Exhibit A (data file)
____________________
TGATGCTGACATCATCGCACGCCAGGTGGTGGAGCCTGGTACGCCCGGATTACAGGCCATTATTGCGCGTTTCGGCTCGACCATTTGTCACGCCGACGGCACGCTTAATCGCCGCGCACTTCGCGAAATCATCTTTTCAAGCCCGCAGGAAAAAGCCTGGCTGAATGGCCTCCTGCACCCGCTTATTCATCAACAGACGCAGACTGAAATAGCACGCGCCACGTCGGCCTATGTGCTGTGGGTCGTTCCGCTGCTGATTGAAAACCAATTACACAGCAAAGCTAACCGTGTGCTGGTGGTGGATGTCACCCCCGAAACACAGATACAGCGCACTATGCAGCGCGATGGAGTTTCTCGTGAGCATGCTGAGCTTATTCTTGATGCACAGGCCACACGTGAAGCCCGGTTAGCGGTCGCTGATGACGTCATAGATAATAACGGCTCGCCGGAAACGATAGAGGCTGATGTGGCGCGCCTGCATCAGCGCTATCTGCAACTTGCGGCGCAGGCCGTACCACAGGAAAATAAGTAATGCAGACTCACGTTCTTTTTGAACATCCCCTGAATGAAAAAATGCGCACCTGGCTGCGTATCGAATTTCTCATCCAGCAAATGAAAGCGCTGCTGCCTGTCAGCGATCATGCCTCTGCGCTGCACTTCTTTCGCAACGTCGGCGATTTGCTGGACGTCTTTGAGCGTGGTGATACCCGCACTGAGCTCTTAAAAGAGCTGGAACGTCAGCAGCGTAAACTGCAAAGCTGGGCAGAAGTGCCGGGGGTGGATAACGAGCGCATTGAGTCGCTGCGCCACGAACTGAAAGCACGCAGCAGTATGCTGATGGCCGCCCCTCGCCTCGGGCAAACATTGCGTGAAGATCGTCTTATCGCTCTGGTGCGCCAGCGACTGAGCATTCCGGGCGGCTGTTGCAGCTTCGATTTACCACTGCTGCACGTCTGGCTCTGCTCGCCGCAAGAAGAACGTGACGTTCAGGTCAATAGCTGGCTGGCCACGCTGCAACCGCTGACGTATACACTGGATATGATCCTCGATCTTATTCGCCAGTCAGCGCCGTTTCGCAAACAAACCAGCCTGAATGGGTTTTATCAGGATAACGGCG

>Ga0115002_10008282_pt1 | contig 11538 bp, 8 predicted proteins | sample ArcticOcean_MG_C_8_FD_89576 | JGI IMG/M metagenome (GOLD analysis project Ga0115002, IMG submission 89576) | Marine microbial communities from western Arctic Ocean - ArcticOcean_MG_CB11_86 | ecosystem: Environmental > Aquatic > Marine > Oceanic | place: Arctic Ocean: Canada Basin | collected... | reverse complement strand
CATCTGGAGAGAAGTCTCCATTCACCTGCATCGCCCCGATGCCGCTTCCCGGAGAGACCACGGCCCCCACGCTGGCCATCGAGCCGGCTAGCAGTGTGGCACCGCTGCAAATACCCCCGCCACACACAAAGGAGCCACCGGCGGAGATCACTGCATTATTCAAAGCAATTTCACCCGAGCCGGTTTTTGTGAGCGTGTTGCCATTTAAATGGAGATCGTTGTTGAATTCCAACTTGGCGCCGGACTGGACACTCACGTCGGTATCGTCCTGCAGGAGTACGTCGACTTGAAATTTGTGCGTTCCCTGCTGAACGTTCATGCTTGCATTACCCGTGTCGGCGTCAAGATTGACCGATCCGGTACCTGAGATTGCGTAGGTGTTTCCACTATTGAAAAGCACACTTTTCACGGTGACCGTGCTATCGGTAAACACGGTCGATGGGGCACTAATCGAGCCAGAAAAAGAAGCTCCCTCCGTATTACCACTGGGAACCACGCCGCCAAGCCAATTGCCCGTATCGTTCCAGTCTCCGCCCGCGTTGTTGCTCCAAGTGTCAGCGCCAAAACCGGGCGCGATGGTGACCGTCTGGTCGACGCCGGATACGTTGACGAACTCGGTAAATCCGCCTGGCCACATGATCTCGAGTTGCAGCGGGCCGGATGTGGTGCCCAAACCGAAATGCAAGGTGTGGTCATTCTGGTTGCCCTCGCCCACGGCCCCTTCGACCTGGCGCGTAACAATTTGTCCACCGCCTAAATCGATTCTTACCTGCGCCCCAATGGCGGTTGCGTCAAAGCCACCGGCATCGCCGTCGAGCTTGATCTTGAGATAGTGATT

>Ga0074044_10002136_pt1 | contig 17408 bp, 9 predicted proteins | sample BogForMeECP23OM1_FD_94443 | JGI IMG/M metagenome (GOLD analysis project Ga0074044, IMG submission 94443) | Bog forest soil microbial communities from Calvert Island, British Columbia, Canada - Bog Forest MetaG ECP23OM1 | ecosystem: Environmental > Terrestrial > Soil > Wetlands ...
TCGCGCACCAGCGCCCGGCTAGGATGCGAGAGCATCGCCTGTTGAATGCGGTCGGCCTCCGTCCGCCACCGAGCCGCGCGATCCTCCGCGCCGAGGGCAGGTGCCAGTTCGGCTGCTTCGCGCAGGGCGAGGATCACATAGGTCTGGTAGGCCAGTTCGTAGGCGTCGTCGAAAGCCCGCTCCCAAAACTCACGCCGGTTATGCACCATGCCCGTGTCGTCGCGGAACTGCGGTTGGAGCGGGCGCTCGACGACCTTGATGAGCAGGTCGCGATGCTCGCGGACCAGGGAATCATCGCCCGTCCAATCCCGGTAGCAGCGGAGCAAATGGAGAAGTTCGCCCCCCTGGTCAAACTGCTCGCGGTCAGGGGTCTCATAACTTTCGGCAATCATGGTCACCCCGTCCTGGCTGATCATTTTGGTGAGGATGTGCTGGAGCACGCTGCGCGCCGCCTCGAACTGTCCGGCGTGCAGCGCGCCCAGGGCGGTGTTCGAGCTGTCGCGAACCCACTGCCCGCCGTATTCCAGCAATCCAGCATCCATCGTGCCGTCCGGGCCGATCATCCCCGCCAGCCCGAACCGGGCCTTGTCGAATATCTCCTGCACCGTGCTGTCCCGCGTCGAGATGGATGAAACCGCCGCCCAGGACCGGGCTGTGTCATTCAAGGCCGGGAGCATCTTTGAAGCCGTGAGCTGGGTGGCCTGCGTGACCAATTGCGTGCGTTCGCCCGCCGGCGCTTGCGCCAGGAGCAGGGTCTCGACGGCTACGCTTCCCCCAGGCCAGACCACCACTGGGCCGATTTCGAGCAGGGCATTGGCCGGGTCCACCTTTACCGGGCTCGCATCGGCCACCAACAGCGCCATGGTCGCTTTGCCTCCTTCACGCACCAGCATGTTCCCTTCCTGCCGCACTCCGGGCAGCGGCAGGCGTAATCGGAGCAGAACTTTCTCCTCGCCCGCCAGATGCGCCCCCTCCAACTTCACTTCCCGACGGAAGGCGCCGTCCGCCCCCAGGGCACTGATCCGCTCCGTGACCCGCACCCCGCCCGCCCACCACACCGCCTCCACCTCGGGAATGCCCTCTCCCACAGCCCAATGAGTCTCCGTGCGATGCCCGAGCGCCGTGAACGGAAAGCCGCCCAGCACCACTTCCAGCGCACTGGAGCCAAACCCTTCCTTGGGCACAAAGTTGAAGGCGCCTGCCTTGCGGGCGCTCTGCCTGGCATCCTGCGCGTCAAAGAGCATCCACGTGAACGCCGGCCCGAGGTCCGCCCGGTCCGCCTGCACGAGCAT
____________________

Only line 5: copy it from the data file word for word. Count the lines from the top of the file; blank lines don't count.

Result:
TCGCGCACCAGCGCCCGGCTAGGATGCGAGAGCATCGCCTGTTGAATGCGGTCGGCCTCCGTCCGCCACCGAGCCGCGCGATCCTCCGCGCCGAGGGCAGGTGCCAGTTCGGCTGCTTCGCGCAGGGCGAGGATCACATAGGTCTGGTAGGCCAGTTCGTAGGCGTCGTCGAAAGCCCGCTCCCAAAACTCACGCCGGTTATGCACCATGCCCGTGTCGTCGCGGAACTGCGGTTGGAGCGGGCGCTCGACGACCTTGATGAGCAGGTCGCGATGCTCGCGGACCAGGGAATCATCGCCCGTCCAATCCCGGTAGCAGCGGAGCAAATGGAGAAGTTCGCCCCCCTGGTCAAACTGCTCGCGGTCAGGGGTCTCATAACTTTCGGCAATCATGGTCACCCCGTCCTGGCTGATCATTTTGGTGAGGATGTGCTGGAGCACGCTGCGCGCCGCCTCGAACTGTCCGGCGTGCAGCGCGCCCAGGGCGGTGTTCGAGCTGTCGCGAACCCACTGCCCGCCGTATTCCAGCAATCCAGCATCCATCGTGCCGTCCGGGCCGATCATCCCCGCCAGCCCGAACCGGGCCTTGTCGAATATCTCCTGCACCGTGCTGTCCCGCGTCGAGATGGATGAAACCGCCGCCCAGGACCGGGCTGTGTCATTCAAGGCCGGGAGCATCTTTGAAGCCGTGAGCTGGGTGGCCTGCGTGACCAATTGCGTGCGTTCGCCCGCCGGCGCTTGCGCCAGGAGCAGGGTCTCGACGGCTACGCTTCCCCCAGGCCAGACCACCACTGGGCCGATTTCGAGCAGGGCATTGGCCGGGTCCACCTTTACCGGGCTCGCATCGGCCACCAACAGCGCCATGGTCGCTTTGCCTCCTTCACGCACCAGCATGTTCCCTTCCTGCCGCACTCCGGGCAGCGGCAGGCGTAATCGGAGCAGAACTTTCTCCTCGCCCGCCAGATGCGCCCCCTCCAACTTCACTTCCCGACGGAAGGCGCCGTCCGCCCCCAGGGCACTGATCCGCTCCGTGACCCGCACCCCGCCCGCCCACCACACCGCCTCCACCTCGGGAATGCCCTCTCCCACAGCCCAATGAGTCTCCGTGCGATGCCCGAGCGCCGTGAACGGAAAGCCGCCCAGCACCACTTCCAGCGCACTGGAGCCAAACCCTTCCTTGGGCACAAAGTTGAAGGCGCCTGCCTTGCGGGCGCTCTGCCTGGCATCCTGCGCGTCAAAGAGCATCCACGTGAACGCCGGCCCGAGGTCCGCCCGGTCCGCCTGCACGAGCAT